This collection explores how concepts of intellectual or learning disability evolved from a range of influences, gradually developing from earlier and decidedly distinct concepts, including ‘idiocy’ and ‘folly’, which were themselves generated by very specific social and intellectual environments. With essays extending across legal, educational, literary, religious, philosophical, and psychiatric histories, this collection maintains a rigorous distinction between historical and contemporary concepts in demonstrating how intellectual disability and related notions were products of the prevailing social, cultural, and intellectual environments in which they took form, and themselves performed important functions within these environments. Focusing on British and European material from the middle ages to the late nineteenth century, this collection asks ‘How and why did these concepts form?’ ‘How did they connect with one another?’ and ‘What historical circumstances contributed to building these connections?’ While the emphasis is on conceptual history or a history of ideas, these essays also address the consequences of these defining forces for the people who found themselves enclosed by the shifting definitional field.

Anthony Musson

examining indictments, and summoning the prior of Llanthony for questioning. 29 Edward III sat in king’s bench for the trial of some of the Folville gang in 1332, but he was especially active in judicial matters during the 1340s and 1350s, scrutinising points and issuing instructions personally using the great seal. 30 Richard II ordered the issue charters of manumission to rebels during the

in Medieval law in context
Anthony Musson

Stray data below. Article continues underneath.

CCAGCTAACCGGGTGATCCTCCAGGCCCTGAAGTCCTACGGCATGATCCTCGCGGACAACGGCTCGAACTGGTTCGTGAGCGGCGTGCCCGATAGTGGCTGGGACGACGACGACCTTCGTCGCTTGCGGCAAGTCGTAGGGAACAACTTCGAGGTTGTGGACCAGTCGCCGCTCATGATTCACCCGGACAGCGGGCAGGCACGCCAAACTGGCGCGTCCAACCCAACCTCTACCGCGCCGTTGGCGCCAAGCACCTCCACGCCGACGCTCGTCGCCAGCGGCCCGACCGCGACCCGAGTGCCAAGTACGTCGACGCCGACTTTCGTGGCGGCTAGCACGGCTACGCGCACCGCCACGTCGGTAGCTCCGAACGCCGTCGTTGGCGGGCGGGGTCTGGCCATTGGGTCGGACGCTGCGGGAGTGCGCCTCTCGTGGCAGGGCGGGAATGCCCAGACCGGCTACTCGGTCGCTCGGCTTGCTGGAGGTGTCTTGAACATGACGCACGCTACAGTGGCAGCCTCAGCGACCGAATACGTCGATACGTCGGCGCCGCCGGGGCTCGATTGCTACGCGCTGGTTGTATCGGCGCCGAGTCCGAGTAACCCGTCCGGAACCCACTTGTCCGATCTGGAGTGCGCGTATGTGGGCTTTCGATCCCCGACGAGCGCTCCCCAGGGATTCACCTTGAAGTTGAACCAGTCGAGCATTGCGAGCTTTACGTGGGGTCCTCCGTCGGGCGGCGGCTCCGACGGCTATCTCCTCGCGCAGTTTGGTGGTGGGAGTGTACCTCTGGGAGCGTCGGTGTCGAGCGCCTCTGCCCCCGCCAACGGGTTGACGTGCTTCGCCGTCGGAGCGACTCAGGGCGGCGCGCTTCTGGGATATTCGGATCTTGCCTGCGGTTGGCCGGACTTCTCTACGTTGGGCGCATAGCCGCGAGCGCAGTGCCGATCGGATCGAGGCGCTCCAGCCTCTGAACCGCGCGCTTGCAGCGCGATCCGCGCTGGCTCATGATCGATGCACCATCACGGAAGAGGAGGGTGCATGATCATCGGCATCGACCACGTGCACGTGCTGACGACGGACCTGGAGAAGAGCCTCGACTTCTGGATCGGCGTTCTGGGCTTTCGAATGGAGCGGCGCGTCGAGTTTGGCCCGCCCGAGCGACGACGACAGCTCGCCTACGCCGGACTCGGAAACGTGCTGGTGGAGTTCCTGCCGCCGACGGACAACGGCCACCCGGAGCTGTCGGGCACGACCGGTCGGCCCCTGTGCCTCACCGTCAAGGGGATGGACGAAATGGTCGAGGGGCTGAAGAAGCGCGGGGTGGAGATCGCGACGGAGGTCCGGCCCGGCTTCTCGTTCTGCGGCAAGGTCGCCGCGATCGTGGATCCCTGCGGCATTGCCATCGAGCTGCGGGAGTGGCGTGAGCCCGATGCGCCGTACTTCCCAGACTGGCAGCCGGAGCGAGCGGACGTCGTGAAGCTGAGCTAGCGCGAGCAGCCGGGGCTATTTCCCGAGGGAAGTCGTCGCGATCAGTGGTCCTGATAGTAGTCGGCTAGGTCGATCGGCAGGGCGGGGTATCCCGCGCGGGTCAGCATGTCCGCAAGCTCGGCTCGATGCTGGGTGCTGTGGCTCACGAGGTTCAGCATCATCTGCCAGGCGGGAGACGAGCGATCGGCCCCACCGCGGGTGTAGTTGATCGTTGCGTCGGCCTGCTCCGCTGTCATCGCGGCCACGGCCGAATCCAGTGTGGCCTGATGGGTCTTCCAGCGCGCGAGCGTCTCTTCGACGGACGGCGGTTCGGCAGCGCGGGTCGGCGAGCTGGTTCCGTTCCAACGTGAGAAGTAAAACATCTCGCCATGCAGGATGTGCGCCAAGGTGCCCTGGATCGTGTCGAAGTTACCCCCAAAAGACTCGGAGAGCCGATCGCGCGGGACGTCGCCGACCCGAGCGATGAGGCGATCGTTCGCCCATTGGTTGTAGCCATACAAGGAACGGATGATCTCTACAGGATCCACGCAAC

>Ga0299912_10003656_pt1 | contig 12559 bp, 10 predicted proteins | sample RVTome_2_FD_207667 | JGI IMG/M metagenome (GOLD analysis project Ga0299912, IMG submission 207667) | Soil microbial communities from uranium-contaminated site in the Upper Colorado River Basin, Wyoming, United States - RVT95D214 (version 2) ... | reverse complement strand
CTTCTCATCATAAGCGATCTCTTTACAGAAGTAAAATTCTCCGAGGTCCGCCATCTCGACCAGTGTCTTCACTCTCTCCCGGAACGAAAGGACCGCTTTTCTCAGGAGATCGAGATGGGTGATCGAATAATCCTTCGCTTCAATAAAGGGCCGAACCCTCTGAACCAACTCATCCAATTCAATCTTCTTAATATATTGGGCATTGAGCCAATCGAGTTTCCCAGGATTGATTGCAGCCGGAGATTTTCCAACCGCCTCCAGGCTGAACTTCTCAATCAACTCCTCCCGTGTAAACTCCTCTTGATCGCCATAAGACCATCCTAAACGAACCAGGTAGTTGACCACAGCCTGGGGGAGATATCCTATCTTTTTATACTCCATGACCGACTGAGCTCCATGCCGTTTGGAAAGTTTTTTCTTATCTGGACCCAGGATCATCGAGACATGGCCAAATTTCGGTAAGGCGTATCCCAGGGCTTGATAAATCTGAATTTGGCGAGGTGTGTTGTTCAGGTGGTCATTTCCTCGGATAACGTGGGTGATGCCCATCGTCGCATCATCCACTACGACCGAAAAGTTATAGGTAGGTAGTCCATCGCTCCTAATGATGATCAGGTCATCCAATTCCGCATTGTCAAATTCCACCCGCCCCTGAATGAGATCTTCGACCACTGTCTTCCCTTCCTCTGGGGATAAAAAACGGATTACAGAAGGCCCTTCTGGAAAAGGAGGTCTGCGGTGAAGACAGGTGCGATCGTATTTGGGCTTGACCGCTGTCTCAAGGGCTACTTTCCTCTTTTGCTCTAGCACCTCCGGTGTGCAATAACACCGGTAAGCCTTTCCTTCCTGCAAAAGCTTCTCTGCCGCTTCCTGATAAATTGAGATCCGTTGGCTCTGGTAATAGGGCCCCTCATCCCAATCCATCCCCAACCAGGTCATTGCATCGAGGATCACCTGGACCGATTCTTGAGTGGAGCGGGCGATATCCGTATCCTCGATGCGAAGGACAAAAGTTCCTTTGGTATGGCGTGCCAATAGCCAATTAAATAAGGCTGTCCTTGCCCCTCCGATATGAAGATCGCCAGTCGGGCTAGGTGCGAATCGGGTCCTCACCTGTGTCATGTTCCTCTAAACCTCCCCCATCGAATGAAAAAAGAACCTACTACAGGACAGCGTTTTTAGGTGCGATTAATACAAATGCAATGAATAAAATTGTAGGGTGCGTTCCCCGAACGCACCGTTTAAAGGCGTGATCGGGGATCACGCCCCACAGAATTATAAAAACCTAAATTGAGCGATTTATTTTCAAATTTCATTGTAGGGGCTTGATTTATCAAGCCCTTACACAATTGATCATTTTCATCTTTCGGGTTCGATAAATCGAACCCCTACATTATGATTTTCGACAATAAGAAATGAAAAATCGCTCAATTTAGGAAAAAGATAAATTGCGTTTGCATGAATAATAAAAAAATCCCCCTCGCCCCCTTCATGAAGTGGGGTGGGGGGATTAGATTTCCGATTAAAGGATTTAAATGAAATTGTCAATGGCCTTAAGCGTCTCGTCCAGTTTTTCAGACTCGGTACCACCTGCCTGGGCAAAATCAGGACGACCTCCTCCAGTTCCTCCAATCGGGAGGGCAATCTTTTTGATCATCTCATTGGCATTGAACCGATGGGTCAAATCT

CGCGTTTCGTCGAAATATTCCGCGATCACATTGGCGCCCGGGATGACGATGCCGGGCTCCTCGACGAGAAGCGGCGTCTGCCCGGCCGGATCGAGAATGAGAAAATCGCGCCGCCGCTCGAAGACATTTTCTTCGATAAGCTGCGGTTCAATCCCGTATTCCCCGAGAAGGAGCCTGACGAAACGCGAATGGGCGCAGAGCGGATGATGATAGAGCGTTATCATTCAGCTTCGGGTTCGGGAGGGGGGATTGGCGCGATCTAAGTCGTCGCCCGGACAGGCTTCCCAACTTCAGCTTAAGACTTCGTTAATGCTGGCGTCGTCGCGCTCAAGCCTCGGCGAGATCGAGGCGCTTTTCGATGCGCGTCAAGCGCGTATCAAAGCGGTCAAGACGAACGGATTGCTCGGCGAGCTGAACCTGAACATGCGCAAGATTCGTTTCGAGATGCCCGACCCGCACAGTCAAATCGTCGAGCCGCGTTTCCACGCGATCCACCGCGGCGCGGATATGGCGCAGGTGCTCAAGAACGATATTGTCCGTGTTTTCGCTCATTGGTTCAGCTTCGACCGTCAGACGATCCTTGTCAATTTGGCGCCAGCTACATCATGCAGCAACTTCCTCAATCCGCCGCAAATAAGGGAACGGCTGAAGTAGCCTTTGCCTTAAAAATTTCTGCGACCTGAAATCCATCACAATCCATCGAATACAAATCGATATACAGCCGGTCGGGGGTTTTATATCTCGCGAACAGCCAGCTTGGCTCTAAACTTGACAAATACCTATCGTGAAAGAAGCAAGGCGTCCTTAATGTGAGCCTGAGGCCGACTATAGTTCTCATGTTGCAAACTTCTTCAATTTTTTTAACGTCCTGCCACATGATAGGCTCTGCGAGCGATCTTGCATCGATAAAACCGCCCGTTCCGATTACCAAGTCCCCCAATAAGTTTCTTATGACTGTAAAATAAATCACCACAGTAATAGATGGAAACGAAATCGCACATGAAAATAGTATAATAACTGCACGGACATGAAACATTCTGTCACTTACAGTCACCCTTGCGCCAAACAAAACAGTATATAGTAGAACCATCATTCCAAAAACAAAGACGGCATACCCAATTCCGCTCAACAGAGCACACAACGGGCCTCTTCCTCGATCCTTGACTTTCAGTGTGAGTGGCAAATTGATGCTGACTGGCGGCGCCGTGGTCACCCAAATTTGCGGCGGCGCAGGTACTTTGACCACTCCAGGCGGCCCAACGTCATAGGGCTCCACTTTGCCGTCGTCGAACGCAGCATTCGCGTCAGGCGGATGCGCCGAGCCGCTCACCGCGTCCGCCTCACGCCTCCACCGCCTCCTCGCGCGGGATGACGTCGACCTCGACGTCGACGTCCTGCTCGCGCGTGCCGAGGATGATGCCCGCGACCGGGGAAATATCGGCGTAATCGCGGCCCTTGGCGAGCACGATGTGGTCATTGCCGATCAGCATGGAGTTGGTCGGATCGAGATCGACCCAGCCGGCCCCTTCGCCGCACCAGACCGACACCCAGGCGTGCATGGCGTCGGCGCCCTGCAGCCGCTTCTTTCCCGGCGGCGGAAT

(as in the case of Robert Baynard),11 though after Edward III’s personal assumption of power in the 1330s it became an extremely rare phenomenon.12 The justices of the central courts played an equally important role in provincial justice, not just through the visitations of the eyre, but through their presence on commissions of assize and gaol delivery and on ad hoc commissions of general and special oyer and terminer. From Edward II it was common to find the serjeants and justices of the central courts staffing the assize circuits. In the fourteenth century they

in Judicial tribunals in England and Europe, 1200–1700
Anthony Musson

book: the prohibition on indictors being on the trial jury, for instance, was first raised in 1341 and eventually became law in 1352. This corporate experience is manifest in the statistics based on the re-election of MPs, which became commoner under Edward III than under his predecessors. 57 The speaker was important in focusing the Commons’ deliberations and in their relay to the Crown. The profiles of

in Medieval law in context
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Mark Ormrod, Bart Lambert and Jonathan Mackman

actively resisted the attempts of Edward I and Edward III to bring the kingdom into the Plantagenet orbit, the inhabitants of all the Celtic parts of the British Isles were customarily cast as unworthy, treacherous, irrational, fickle and degenerate. ‘A barbarous, brutal and foolish people’ is how the Scots were described in a Latin poem commemorating the English victory at the battle of Falkirk in 1298. English commentators were also stinging in their assessments of the ‘wild’ Welsh and Irish: ‘May Wales be sunk deep to the Devil!’ exclaimed Peter Langtoft. 12

in Immigrant England, 1300–1550